The blessing and curse of maintaining a personal finance blog is that many of “the regulars” are significantly smarter than me. The blessing is that I learn from people like yourself. The curse is that I look like a fool. On net, I’m happy to look like a fool to get closer to the truth.

      Reply
  5. One issue worth thinking about is COBRA. For at least 18mos after retirement (36 for those working for some employers in some states) you can keep your old health plan instead of using Obamacare. Whether this is worth it depends on the cost of COBRA and what your current plan offers compared to what you can get via Obamacare (in Calif to get the subsidy you must sign up for an “enhanced silver” plan). But while on COBRA the ACA cliff will not be a concern.

    Also in addition to avoiding the ACA cliff, you have to be careful not to earn too little! According to https://www.healthforcalifornia.com/affordable-care-act “To qualify for financial assistance, you must have a household income that ranges between 100% – 400% of the Federal Poverty Level” and elsewhere on the site it says you may be put in Medicare instead of Obamacare if your income is below 138% of FPL.

    Reply
    • Mike,

      Thanks for the great feedback!

      It’s my understanding that the majority of states have expanded Medicaid to 138% FPL: https://www.kff.org/medicaid/issue-brief/status-of-state-medicaid-expansion-decisions-interactive-map/

      However, it’s also been my experience that Medicaid is superior to any other insurance I’ve ever had (while living below the poverty line in grad school). I don’t understand people’s visceral disgust of it, although I fully admit there is an ethical question surrounding living on the government’s dole when someone can afford to pay for an ACA plan.

      Reply
      • Your experience with Medicaid does not generalize everywhere.

        Medicaid is operated by the states and can vary widely in quality depending on your state. Unlike Medicare, which is fully financed by the federal government and uniform in benefits nationwide, states have to pick up a share of Medicaid costs. Some states are more generous than others. Payments to providers are so low in many places that it can be hard to find a provider, particularly a specialist.

        Some states have not expanded Medicaid, e.g. Texas, so falling below 138% does not guarantee access to Medicaid. The non-expansion states have asset tests as well as income tests to qualify and it can be impossible for a childless non-disabled adult to qualify, regardless of poverty. There is a coverage gap in those states where you can be too poor to qualify to purchase an ACA plan but still not eligible for Medicaid.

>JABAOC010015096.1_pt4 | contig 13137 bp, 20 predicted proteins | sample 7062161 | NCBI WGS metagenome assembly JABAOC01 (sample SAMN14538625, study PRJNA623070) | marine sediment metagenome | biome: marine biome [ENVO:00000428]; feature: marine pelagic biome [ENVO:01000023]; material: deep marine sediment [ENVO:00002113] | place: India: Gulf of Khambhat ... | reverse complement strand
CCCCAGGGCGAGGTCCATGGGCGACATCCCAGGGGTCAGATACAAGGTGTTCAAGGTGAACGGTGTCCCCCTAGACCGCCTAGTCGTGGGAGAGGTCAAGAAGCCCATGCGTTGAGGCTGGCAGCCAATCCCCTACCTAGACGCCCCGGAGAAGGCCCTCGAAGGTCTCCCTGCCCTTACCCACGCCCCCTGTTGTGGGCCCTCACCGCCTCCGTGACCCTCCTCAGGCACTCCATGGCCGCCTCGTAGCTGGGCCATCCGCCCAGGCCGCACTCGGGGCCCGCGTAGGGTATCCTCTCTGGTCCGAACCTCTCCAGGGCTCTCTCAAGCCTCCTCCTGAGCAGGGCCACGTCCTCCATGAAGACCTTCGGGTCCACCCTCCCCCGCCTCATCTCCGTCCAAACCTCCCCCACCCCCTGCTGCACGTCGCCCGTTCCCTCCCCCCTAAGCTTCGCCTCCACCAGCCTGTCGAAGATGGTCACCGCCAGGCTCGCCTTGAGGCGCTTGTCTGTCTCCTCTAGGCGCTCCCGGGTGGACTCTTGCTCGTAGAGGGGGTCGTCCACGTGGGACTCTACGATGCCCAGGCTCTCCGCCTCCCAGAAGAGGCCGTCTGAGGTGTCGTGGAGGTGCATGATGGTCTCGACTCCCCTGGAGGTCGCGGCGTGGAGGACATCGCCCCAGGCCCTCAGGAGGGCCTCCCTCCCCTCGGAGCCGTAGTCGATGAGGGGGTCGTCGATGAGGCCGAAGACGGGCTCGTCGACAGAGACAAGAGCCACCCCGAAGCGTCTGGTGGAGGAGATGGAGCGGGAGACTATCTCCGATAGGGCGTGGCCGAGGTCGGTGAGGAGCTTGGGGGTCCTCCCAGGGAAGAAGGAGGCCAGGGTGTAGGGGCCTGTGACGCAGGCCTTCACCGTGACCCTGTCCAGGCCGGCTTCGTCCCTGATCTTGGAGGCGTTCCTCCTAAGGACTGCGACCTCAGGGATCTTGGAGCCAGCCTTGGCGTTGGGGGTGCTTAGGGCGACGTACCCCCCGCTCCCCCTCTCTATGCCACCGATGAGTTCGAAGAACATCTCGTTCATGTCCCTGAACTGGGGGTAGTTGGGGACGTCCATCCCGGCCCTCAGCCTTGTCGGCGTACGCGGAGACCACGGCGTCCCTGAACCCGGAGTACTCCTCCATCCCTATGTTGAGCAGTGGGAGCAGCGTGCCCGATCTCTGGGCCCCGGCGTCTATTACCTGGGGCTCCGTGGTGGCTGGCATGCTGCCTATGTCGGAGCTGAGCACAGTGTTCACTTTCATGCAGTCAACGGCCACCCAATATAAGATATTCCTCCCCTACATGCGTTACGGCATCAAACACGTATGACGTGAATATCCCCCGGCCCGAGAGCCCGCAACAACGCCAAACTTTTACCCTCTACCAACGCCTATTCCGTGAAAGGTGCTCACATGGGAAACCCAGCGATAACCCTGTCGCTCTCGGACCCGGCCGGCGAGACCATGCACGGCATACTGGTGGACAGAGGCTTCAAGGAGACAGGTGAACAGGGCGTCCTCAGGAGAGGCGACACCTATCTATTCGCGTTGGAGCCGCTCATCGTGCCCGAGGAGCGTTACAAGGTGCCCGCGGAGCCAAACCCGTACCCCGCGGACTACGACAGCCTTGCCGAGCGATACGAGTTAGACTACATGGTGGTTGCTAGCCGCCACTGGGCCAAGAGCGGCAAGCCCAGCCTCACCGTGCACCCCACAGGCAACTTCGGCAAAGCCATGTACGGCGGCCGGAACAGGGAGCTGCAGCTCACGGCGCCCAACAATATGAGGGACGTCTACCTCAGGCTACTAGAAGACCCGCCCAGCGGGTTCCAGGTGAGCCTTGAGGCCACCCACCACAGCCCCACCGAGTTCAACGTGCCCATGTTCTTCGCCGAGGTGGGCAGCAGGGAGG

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  6. Thanks for the post. From the sounds of things, having Twitter and a moderate following at the time would have helped shame an image conscious Delta into dropping such a small mistake. Glad that it resolved well, but as a young student with a small family, I imagine it was pretty frustrating. Glad it worked out alright. Reminds me of my experience at Dumpster Fire Inc when they switched everyone from paid time off to flexible time off (aka, “take as much as vacation as you want, but not too much”) and used the absolutely most unfavorable calculations to cash out the accrued PTO. Talk about angering current employees.

    Also, thanks for the shout out.

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    • Your story about Dumpster Fire Inc sounds infuriating!

      Prior to Delta, I’d never heard of an employer threatening to send an employee to collections for a 3-digit sum of money. I guess there’s a first for everything.

      Delta Payroll harassment aside, I was very underwhelmed by what I saw in the procurement department. Delta was hell-bent on hitting “diversity” objectives with its suppliers to gain “brownie points” with the broader world/community. When our team awarded contracts to “diverse” suppliers, we’d get a lot of praise from the higher-ups. It created a system in which ethics were breached (sharing non-“diverse” RFP pricing responses with “diverse” RFP respondents to give them an unfair informational advantage in the process. Armed with this information, the “diverse” supplier would have to update their pricing to just below the non-“diverse” supplier’s to win our business. The ethics of this made me want to vomit, but given the incentive structure (award contracts to “diverse” suppliers at any cost), I’m not surprised with the outcome.